New Rules for 529 Plans

Education Savings PlanEasing the burden of paying for education

The Tax Cuts and Jobs Act of 2017 will expand the use of 529 Plans to allow savers to accumulate money and pay for education on a tax-free basis. Before we discuss the changes let’s review the basics. A 529 Savings Plan is an education savings plan operated by a state or educational institution designed to help families set aside funds for future college costs.  You are not required to use the 529 in your domicile state and your plan, regardless of which state is the sponsor, can be used for any college in any state.  Contributions to a 529 Plan are invested and grow tax deferred.  If the funds are ultimately used for education, distributions come out federally tax-free. Contributions to the plan qualify for the $15,000 annual gift tax exclusion.  The Plan has to have a named donor and a designated beneficiary. The donor of a Plan retains control indefinitely and only the donor can request withdrawals and can close the account at any time.  However, if the funds are used for anything other than education, the earnings portion of the account is subject to income tax plus a 10% penalty.  Most plans allow for lifetime contributions of $300,000 or more.

Under the old federal tax rules, 529 plans could only be used for eligible colleges and universities. The Tax Cuts and Jobs Act of 2017 now allows 529 plans to cover up to $10,000 of qualified expenses for elementary or secondary public, private or religious schools.

Advantages 

  1. If used for education the earnings are tax free.
  2. Can be used for elementary or secondary public, private, or religious school.
  3. Contributions qualify for the annual gift tax exclusion.
  4. Donor maintains control indefinitely and can revoke.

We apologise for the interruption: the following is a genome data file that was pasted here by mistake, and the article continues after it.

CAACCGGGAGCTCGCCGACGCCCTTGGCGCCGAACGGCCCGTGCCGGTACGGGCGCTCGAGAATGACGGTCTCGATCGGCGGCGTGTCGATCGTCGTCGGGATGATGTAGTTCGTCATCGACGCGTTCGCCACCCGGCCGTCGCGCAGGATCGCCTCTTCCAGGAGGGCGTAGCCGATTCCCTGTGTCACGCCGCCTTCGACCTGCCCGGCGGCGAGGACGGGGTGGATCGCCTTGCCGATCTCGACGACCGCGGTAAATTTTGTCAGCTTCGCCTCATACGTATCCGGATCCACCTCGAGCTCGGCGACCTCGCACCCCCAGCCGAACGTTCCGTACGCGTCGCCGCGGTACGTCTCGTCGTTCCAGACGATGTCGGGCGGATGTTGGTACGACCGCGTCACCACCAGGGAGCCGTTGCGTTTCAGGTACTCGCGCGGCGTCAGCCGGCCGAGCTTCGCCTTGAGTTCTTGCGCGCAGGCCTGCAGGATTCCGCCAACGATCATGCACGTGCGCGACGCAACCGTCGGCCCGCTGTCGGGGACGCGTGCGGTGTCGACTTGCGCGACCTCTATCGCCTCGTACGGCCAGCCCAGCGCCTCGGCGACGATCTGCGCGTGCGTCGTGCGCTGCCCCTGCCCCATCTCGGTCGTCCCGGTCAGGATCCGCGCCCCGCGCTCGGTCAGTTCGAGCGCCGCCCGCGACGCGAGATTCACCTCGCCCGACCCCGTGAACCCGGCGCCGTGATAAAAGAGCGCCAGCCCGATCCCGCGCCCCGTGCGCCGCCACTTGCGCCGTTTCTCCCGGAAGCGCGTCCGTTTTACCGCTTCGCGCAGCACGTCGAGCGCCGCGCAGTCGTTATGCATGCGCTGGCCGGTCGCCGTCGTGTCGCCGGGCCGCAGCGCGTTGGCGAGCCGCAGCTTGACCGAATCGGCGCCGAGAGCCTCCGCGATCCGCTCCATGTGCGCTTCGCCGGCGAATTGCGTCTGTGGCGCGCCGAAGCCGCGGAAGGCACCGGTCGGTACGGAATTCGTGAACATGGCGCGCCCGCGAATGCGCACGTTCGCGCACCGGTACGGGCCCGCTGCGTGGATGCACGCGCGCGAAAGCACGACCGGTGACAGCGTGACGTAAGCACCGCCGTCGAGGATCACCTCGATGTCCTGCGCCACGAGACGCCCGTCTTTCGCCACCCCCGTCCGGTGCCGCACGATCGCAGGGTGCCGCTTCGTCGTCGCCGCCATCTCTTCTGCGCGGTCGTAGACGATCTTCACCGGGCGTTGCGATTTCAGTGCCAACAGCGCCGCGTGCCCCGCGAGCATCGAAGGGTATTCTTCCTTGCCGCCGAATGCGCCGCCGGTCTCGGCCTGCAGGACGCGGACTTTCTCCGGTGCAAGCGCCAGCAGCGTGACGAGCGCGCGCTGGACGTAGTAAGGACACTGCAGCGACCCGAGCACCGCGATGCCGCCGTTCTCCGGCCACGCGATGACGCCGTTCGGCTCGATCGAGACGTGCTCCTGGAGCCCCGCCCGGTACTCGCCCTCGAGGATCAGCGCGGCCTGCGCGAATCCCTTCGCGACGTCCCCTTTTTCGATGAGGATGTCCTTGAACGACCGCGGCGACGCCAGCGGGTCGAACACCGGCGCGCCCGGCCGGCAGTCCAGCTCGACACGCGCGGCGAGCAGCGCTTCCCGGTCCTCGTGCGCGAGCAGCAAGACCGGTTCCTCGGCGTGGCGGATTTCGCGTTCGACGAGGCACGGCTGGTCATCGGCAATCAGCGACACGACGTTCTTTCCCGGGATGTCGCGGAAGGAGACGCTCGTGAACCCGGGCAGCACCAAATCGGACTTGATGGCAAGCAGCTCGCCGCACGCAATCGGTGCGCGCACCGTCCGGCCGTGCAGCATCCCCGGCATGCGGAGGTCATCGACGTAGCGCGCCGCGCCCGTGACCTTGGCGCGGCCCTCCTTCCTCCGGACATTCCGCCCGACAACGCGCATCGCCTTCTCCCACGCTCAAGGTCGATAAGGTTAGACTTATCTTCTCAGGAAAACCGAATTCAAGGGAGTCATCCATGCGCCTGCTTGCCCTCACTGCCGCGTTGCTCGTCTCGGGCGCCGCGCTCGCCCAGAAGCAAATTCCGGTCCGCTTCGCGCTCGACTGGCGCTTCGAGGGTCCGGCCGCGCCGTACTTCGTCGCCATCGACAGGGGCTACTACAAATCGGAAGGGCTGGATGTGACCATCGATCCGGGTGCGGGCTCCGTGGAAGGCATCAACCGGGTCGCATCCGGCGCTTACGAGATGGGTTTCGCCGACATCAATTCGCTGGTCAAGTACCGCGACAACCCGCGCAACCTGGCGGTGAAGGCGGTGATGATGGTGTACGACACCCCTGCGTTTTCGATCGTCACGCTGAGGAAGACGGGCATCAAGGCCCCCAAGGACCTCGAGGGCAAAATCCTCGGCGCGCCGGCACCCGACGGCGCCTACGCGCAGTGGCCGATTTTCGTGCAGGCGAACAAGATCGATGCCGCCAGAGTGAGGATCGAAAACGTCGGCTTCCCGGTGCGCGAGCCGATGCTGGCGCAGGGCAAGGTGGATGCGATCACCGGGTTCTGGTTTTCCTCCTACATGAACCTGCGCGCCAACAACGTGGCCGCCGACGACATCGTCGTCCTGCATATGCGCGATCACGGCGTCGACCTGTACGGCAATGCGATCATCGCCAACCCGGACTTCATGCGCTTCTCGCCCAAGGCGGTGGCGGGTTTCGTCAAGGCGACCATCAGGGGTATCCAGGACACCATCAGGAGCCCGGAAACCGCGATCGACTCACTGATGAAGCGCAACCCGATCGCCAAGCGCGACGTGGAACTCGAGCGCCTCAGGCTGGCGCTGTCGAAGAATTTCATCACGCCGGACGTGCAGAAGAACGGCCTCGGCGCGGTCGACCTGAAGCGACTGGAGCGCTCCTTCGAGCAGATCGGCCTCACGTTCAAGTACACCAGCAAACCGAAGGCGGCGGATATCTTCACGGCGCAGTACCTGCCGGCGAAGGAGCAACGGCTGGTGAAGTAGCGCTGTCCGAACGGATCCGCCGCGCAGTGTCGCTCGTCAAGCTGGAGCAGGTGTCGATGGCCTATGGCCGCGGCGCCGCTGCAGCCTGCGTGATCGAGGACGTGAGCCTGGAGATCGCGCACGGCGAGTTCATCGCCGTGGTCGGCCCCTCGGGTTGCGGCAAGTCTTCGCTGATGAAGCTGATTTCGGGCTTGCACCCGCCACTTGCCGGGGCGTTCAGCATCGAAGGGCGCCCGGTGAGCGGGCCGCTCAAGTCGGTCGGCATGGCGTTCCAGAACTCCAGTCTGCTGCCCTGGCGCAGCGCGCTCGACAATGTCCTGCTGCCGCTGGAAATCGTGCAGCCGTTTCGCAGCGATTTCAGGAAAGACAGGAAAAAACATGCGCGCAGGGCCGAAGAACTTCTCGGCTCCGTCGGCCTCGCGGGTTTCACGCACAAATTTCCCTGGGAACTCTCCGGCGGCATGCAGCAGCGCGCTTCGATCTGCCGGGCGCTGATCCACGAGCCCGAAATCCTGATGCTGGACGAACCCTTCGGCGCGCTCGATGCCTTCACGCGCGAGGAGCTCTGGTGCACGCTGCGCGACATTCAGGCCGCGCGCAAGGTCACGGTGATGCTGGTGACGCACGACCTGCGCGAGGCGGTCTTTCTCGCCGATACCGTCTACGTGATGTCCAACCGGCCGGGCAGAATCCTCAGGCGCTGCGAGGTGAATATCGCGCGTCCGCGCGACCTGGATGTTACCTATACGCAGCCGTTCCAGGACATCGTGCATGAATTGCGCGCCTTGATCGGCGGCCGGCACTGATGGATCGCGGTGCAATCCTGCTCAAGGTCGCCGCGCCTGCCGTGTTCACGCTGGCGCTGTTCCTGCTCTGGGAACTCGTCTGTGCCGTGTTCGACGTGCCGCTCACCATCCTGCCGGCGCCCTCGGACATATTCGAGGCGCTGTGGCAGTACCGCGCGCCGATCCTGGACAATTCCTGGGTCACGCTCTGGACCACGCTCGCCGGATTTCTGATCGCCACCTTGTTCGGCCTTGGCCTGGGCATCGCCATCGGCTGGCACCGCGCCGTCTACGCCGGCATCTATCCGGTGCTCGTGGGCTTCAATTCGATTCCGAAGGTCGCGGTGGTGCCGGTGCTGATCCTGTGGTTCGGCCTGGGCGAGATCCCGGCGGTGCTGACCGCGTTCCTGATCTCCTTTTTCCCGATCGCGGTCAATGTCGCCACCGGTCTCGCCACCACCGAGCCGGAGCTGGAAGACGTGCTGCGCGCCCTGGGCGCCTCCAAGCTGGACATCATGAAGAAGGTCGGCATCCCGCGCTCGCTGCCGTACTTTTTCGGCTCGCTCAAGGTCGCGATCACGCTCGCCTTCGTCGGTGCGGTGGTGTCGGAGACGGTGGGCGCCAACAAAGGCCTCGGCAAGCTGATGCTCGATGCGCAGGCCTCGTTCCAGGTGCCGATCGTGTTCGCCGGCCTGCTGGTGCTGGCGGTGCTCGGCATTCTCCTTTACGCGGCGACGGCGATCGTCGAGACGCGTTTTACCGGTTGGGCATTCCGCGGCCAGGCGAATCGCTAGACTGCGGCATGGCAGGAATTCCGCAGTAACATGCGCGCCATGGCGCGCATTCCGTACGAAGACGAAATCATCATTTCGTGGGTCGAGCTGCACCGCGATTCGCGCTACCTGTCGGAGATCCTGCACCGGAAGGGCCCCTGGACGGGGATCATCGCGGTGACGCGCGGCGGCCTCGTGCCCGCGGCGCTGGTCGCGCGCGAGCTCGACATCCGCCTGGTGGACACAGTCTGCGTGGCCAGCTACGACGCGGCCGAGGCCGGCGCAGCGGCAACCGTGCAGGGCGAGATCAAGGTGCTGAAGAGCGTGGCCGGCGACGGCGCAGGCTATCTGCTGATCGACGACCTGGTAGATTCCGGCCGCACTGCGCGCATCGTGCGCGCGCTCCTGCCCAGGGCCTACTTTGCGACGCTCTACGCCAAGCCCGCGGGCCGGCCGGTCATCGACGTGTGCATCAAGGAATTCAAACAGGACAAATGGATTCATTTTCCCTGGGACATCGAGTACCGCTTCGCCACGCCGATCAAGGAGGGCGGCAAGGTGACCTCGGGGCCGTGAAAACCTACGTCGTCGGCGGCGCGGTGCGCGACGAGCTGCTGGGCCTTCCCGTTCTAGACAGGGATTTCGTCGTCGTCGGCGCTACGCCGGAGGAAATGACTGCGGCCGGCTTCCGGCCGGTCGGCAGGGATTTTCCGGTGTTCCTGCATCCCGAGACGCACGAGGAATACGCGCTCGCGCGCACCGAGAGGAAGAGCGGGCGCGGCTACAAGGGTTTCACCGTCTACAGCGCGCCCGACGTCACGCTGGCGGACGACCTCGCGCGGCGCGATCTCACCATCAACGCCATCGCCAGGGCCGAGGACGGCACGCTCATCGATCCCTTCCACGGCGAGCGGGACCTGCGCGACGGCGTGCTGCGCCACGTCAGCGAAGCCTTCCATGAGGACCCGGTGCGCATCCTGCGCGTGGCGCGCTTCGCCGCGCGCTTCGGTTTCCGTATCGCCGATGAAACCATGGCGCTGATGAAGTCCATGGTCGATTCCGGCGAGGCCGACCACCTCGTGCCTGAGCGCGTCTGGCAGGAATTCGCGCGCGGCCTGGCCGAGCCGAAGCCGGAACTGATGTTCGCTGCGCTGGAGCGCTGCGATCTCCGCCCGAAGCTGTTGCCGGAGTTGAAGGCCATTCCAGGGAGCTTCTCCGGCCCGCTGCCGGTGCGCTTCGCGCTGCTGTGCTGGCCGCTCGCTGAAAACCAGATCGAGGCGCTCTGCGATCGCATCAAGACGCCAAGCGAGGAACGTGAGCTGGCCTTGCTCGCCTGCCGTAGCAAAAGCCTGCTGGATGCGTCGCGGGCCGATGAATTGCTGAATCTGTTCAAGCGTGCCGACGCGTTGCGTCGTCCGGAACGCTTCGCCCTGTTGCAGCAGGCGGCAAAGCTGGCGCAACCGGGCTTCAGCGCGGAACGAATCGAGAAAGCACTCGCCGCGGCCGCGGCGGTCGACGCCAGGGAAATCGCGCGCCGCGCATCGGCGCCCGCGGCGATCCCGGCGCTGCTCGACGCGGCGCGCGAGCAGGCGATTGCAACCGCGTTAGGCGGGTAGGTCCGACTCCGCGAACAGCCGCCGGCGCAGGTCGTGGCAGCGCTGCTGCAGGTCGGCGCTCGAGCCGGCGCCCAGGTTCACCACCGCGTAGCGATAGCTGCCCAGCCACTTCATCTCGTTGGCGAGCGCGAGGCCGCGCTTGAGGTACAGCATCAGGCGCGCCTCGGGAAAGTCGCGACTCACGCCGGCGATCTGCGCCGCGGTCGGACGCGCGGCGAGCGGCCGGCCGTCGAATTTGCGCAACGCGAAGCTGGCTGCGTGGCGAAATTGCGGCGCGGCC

5. Numerous automatic age-based investment options and more than 50 Plans to choose from.
  6. Transferrable to family members.

Disadvantages

  1. Penalty of 10% on earnings if not used for education.
  2. Restrictions on use, see 1 above.

There are numerous plans to choose from including one’s offered by your home state, but your home sate 529 may not be the best one for you in terms of fees and performance.  Fees and expenses for both advisor-sold 529 plans and direct-sold 529 plans have fallen over the past five years but direct-sold plans still have lower fees and no commissions. We only recommend direct-sold 529 Plans to our clients and we help them with the investment options and managing the Plans as a complimentary service.

Tom Reynolds, CPA & Matt Reynolds CPA, CFP®

Francis C. Thomas CPA, PFS

Robert T. Martin, CFA, CFP®

Gordon Shearer Jr., CFP®

Jeff Hilliard, CFP®, CRPC

(This article is for informational and educational purposes only and should not be relied upon as the basis for an investment decision. Consult your financial adviser, as well as your tax and/or legal advisers, regarding your personal circumstances before making investment decisions.)